agree that commencement of work to support and deliver the JSSP is subject to Cabinet being satisfied that the conditions set out at Appendix 4 of the report of the head of partnership and insight to Cabinet on 9 February 2018 have been met.  

8.    At a Cabinet meeting of 28 September 2018:

a Local Development Scheme (LDS) was approved for the Joint Statutory Spatial Plan.


9.    Between late 2018 and summer 2022, work took place to develop the Joint Statutory Spatial Plan (later re-named the Oxfordshire Plan 2050). This included establishing a core team of officers who were mostly seconded from the local authorities, commissioning evidence studies on strategic planning matters, and holding two public consultations (Introducing the Oxfordshire Plan - February 2019, and the Oxfordshire Plan Regulation 18 (Part 2) Consultation - July 2021). The work was overseen by a Member Advisory Group made up of a councillor from each authority, which reported progress at Future Oxfordshire Partnership meetings.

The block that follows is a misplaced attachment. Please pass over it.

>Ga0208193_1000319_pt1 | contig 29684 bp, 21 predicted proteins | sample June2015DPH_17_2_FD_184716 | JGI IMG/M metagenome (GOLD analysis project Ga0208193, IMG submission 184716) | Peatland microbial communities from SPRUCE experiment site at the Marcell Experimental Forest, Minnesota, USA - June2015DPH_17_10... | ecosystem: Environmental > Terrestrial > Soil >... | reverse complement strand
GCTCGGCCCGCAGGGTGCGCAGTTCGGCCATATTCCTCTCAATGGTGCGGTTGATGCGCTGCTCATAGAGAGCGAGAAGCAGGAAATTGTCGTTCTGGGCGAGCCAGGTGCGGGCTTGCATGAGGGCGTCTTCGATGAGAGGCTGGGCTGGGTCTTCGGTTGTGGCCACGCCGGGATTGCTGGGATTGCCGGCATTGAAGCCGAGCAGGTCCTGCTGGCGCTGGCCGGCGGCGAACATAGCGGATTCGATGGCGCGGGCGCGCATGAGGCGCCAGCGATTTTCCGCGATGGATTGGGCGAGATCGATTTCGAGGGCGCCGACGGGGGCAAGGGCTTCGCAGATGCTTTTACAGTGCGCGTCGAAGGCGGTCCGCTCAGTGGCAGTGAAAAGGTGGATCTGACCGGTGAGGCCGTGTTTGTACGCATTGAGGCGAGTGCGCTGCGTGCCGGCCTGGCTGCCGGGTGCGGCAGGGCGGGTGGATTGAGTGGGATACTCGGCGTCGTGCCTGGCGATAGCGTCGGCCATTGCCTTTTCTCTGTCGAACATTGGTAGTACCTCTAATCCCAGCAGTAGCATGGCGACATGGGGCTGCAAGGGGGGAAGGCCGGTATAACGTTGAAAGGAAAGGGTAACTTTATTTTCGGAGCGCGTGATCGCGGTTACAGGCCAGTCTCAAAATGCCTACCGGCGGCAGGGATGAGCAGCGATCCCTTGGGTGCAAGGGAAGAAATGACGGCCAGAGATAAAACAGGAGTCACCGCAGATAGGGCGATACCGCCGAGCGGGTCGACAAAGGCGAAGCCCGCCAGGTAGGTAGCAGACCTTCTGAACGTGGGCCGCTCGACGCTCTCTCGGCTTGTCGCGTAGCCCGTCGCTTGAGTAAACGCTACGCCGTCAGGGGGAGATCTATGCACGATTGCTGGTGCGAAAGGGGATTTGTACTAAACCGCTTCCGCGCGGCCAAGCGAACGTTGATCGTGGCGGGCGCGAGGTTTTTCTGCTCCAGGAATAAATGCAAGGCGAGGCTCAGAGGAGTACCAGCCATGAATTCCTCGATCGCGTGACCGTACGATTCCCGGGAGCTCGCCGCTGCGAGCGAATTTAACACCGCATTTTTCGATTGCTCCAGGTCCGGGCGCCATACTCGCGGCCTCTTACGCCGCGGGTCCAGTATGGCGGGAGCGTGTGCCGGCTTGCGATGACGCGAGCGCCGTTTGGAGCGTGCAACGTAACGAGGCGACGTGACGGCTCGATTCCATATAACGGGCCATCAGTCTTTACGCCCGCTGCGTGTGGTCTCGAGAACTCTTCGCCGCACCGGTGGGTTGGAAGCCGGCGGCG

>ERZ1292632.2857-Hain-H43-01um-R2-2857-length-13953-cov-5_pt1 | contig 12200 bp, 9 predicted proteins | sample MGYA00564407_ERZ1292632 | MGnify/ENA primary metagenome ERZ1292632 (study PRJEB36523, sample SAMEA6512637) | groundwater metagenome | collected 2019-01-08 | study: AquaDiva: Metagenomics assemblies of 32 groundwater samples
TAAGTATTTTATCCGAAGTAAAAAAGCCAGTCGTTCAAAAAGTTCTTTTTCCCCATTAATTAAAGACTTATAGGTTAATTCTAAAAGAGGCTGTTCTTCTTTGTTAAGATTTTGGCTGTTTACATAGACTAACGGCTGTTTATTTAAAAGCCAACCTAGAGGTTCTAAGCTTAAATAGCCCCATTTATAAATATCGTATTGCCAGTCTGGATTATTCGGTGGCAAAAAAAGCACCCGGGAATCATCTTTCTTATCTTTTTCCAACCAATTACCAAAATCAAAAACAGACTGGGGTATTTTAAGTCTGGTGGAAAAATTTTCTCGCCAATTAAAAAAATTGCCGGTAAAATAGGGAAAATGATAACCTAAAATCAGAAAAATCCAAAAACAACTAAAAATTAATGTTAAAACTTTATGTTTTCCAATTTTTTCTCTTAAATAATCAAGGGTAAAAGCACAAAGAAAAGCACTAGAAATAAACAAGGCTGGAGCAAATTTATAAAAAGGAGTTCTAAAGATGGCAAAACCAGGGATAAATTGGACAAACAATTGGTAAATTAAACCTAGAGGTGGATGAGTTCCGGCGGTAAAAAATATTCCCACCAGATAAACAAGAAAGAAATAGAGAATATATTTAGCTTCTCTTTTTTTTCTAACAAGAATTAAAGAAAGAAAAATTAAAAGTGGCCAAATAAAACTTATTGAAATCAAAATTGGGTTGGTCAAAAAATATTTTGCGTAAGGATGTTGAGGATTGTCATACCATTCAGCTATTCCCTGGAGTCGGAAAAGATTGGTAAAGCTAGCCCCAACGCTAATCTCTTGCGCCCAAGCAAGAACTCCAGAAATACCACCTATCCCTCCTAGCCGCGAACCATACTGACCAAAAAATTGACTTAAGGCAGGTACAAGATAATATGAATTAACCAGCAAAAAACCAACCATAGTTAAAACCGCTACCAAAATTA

10. The next planned step was to have a further Oxfordshire Plan Regulation 18 (Part 3) consultation in autumn 2022, which would have preferred options for housing need and broad locations for development.

11. On 3 August 2022 all District and City leaders of the Oxfordshire Councils agreed that they were unable to reach agreement on the approach to planning for future housing needs within the framework of the Oxfordshire Plan. This meant that the Oxfordshire Plan 2050 work programme ended, and we have commenced our transition to a process focused on Local Plans. This was confirmed in a Joint Statement published on each Council’s website as follows: